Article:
The archduke and duchess in the car, the morning they were killed. Sarajevo, June 28, 1914.
Ferdinand and his wife were shot while driving in a motorcade through Sarajevo, during an official visit to Bosnia-Herzegovina.
Credit: Courtesy The National World War I Museum
One hundred years ago, on June 28, 1914, the assassination of Austro-Hungarian Archduke Franz Ferdinand, and his wife, Sophie, sparked the largest conflict the world had seen to date -- World War I.
Ferdinand was next in line for the Austro-Hungarian throne and his death led to the empire declaring war on Serbia, setting off a chain reaction that eventually involved all of Europe and beyond.
Credit: Bain News Service/Library of Congress
The archduke and duchess leaving the train in Sarajevo, June 28, 1914.
The archduke and duchess, leaving town hall, the morning they were killed. Sarajevo, June 28, 1914.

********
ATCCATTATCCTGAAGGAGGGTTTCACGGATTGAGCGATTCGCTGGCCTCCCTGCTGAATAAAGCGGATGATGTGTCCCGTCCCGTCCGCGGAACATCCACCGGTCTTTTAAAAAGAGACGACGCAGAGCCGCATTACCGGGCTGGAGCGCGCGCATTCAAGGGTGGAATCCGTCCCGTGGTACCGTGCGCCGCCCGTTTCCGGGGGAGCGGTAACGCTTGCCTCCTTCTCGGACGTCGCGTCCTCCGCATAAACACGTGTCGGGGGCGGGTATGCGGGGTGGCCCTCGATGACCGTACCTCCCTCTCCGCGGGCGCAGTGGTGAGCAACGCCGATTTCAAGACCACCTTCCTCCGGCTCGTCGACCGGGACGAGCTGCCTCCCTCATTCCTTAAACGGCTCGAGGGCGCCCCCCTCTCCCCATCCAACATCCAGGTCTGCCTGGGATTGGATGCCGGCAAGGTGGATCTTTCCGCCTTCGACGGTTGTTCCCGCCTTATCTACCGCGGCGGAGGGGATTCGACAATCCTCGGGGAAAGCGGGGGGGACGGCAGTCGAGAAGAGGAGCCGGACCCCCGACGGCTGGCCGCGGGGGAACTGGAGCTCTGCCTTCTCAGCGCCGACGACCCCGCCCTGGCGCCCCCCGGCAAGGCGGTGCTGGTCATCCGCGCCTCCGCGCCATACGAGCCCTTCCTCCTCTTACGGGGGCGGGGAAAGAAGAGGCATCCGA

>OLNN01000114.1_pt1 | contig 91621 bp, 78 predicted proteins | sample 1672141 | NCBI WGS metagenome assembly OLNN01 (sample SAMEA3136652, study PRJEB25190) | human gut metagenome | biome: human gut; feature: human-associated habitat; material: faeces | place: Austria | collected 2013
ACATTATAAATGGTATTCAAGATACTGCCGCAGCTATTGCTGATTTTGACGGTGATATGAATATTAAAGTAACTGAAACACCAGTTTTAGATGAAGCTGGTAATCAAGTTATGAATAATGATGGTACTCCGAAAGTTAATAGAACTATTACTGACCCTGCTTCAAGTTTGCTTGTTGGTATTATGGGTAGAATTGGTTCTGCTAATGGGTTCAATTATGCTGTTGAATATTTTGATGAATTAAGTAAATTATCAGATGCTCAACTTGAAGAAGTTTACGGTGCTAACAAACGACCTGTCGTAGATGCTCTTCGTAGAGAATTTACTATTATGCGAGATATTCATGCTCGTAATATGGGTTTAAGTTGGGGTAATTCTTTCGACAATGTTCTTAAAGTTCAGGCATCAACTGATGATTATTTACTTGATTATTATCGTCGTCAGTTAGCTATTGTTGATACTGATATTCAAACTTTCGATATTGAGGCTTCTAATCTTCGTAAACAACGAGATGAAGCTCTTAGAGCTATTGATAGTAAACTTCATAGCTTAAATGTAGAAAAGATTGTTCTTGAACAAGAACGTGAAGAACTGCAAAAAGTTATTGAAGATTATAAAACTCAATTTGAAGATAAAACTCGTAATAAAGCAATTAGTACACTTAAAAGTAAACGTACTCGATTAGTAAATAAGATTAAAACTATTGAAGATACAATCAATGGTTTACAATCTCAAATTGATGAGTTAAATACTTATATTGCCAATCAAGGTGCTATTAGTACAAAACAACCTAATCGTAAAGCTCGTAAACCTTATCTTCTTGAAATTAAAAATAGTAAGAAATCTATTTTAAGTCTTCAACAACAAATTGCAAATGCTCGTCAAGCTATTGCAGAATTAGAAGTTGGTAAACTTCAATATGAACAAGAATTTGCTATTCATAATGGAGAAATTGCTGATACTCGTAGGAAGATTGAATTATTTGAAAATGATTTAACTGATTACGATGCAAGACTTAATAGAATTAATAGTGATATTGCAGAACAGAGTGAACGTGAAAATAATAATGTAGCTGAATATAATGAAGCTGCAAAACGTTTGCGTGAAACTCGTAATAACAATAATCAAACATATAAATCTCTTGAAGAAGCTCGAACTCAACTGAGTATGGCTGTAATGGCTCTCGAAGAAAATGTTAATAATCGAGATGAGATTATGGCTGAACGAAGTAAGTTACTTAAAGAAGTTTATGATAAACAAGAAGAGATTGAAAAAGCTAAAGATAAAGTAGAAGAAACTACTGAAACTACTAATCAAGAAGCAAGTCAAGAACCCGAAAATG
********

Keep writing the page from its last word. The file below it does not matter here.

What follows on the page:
Archduke Franz Ferdinand and his family.
Gavrilo Pricip, a 19-year-old Bosnian-Serb, was arrested for the assassination of Ferdinand.
Princip shot the archduke at point-blank range, also fatally injuring Sophie.
Gavrilo Pricip is arrested moments after the assassination, June 28, 1914.
Archduke Franz Ferdinand with his children, ca. 1910 - 1914.
Archduke Franz Ferdinand with his wife Sophie, Duchess of Hohenberg, and their children, ca. 1910 and ca. 1915.